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For a fair channel, sender sends a bit b and receiver gets it with probability 1/2 and gets b's flipped value with probability 1/2. It is trivial to build a fair noisy channel from 1 out of 2 oblivious transfer since sender only needs to input b and b's flipped value and receiver randomly choose one.

Now I wonder if we can achieve that we can use 1 out of 2 oblivious transfer to implement an unfair noisy channel where receiver gets b with probability p and b's flipped value with probability 1-p and p is not equal to 1/2. Thanks in advance!

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closed as not a real question by Paŭlo Ebermann Dec 9 '12 at 19:50

It's difficult to tell what is being asked here. This question is ambiguous, vague, incomplete, overly broad, or rhetorical and cannot be reasonably answered in its current form. For help clarifying this question so that it can be reopened, visit the help center.If this question can be reworded to fit the rules in the help center, please edit the question.

Please give some more context. Are you really interested in how to construct a stream cipher with a biased key stream that would make it vulnerable to cipher text only attacks? – Henrick Hellström Apr 15 '12 at 0:43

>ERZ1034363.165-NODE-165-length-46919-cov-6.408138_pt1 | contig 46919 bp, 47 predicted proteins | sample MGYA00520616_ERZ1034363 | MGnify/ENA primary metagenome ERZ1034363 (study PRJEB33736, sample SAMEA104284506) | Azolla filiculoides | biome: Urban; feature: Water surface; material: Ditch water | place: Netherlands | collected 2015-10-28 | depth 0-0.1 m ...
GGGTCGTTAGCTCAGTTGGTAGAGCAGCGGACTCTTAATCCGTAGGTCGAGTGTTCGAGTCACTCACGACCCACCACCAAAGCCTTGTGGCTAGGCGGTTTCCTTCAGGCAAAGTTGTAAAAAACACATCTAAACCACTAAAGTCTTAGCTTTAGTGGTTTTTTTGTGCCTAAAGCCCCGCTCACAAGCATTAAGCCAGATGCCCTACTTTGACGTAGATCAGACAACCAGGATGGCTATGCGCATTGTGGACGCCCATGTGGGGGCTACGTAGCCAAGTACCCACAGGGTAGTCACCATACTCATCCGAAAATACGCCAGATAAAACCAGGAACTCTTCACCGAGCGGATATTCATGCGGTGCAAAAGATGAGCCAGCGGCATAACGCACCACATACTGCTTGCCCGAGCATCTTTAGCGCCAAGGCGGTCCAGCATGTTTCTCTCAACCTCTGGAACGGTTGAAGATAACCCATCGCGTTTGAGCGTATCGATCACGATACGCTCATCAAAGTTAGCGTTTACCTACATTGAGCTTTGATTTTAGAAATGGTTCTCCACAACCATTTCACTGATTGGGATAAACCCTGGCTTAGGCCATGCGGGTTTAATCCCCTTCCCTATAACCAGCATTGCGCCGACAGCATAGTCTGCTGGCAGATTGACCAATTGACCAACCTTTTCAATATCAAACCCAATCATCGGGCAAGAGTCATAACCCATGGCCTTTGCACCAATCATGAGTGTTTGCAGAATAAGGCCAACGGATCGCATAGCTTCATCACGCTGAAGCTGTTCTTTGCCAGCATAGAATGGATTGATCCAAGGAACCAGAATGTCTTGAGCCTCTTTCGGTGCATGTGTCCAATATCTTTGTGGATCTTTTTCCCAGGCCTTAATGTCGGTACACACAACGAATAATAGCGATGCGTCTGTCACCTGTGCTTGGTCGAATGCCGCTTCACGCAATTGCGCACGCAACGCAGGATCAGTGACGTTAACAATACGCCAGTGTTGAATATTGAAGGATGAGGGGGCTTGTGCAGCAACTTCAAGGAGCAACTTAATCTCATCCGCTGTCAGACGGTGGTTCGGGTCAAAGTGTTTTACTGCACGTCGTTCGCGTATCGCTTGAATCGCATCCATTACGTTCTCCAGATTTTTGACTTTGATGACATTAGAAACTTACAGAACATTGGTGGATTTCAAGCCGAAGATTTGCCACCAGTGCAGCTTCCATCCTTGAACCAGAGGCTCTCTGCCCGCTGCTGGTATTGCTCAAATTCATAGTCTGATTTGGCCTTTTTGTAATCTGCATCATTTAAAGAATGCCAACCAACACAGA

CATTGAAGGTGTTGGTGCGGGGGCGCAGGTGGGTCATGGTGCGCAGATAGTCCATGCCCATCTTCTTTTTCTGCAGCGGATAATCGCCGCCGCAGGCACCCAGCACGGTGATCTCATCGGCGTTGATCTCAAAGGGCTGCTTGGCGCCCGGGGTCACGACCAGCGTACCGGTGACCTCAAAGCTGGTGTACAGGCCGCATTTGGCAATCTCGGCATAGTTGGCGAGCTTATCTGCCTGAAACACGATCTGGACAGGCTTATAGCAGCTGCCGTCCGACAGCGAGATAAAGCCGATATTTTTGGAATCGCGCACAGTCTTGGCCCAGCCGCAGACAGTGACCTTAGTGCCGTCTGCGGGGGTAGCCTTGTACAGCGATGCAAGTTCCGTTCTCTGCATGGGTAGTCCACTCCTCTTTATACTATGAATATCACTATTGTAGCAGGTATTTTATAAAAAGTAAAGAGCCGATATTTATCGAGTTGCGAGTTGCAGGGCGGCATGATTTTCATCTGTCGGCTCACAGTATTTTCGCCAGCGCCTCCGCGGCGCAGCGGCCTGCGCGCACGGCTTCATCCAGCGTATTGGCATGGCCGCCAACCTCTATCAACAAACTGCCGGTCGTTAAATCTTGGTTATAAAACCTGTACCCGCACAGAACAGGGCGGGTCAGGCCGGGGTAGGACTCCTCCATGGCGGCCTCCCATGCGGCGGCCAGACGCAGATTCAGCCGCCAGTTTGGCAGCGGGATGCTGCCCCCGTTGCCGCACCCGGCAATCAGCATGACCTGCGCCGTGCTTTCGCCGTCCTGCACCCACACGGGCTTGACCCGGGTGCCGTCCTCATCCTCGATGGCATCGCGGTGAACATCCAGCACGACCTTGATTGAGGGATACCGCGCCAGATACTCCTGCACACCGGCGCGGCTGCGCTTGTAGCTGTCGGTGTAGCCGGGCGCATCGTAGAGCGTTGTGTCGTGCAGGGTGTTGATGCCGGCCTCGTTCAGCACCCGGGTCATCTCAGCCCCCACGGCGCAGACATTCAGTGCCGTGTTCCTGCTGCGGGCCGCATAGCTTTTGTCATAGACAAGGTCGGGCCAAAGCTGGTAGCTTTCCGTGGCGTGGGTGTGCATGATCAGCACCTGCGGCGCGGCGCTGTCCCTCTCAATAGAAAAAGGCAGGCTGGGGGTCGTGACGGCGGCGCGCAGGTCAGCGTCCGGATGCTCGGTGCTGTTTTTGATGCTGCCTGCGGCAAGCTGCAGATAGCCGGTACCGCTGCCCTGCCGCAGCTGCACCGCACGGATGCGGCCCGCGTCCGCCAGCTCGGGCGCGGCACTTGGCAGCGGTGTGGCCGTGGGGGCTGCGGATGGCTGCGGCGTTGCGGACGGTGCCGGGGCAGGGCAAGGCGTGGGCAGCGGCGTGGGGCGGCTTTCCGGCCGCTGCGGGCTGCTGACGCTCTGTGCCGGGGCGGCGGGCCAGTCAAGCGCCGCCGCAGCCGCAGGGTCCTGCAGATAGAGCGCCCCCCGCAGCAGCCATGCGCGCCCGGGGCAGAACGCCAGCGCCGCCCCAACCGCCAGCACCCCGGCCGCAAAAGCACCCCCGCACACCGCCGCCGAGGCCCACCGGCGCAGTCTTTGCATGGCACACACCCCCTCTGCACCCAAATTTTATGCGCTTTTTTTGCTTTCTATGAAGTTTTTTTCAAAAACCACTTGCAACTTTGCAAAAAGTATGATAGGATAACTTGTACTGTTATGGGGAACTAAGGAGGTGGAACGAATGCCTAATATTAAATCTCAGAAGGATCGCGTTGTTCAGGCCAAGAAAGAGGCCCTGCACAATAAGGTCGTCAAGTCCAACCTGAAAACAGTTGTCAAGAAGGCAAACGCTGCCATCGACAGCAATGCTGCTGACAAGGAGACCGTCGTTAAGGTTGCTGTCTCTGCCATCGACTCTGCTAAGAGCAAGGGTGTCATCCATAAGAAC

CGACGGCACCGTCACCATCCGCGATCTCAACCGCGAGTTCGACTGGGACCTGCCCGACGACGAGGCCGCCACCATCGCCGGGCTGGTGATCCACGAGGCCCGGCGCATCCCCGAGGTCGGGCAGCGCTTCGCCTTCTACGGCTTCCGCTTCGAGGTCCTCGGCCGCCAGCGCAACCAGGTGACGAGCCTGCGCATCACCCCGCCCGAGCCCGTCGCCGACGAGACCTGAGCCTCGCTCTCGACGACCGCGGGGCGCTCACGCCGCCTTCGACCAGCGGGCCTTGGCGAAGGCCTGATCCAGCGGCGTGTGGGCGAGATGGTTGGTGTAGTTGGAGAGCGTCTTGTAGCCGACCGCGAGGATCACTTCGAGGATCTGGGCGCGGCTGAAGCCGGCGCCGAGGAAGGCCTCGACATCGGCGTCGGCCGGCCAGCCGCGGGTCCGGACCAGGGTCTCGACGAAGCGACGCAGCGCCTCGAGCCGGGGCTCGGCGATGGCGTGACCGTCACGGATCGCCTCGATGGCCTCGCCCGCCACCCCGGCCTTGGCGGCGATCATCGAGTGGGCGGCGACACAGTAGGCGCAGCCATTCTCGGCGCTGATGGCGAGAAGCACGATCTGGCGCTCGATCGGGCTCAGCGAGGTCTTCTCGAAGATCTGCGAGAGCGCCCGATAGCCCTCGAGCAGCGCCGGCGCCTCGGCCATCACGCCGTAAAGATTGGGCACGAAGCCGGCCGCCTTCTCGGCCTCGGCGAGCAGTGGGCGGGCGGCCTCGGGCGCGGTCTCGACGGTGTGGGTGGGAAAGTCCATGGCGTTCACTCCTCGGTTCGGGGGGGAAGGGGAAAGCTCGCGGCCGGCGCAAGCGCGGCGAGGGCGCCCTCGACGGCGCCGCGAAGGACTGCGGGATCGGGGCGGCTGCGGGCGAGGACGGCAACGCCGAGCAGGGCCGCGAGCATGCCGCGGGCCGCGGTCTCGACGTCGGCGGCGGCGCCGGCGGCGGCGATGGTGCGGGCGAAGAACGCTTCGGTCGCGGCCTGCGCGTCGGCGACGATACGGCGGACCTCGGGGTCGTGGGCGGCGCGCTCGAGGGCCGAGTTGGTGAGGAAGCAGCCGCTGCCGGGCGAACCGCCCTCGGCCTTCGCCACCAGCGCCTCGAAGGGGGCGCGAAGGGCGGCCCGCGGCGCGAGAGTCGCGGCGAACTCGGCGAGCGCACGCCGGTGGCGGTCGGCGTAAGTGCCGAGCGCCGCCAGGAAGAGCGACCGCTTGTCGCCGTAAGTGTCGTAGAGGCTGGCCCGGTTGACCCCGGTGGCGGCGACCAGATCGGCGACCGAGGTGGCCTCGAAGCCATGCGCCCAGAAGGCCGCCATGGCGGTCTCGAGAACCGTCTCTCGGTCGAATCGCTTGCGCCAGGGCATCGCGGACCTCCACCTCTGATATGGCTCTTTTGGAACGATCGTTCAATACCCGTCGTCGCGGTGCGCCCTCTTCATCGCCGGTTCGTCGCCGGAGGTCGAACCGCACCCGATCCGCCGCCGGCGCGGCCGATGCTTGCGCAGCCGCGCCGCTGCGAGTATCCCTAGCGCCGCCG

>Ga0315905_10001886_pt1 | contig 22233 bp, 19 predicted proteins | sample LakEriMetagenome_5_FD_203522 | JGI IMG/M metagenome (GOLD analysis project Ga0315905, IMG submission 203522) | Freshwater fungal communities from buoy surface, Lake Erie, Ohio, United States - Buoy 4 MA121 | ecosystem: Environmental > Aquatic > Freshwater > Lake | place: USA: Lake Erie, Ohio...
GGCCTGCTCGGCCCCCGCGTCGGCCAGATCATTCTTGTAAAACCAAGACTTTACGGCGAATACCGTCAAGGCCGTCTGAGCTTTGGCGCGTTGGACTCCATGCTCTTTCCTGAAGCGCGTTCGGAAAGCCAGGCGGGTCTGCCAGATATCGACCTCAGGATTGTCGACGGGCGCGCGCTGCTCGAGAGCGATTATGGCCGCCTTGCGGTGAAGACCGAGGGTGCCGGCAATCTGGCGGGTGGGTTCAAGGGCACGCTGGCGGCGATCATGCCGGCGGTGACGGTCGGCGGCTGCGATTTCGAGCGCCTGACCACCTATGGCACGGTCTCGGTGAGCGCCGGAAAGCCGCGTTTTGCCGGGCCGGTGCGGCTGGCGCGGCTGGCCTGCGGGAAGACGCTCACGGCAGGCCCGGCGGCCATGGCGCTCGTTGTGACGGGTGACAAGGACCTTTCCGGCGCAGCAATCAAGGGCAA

If I'm reading your definition of a "fair channel" correctly, there's no need for oblivious transfer (or any transfer) to implement one: the receiver can just choose a random bit, which will be equal to $b$ with probability 1/2 and equal to its complement otherwise. If that's correct, I wonder what use such a "channel" might be; if it's not, please clarify your post. – Ilmari Karonen Apr 15 '12 at 4:09
Well, the receiver would still need to know when and how many bits it receives. – Ricky Demer Apr 15 '12 at 4:18
Hi thanks for your comment. The objective of this kind of channel is that sender does not know what value that receiver receives and receiver does not know what value that sender sends. Regarding to Ilmari's post, receiver knows the value which sender sends so it is not a secure one... – statham Apr 15 '12 at 16:57
I was going to give an answer based on Rabin's oblivious transfer, but I realized that your question is somewhat underspecified. In particular, does the receiver want to learn $b$, or do they not care which bit they learn? Is it acceptable for the sender to sometimes know which bit the receiver will get? And is it acceptable for the receiver to sometimes obtain proof that the bit they received is indeed $b$? (I'd guess the answers to be "yes", "no" and "maybe", but I'd like to confirm that.) – Ilmari Karonen Apr 15 '12 at 18:05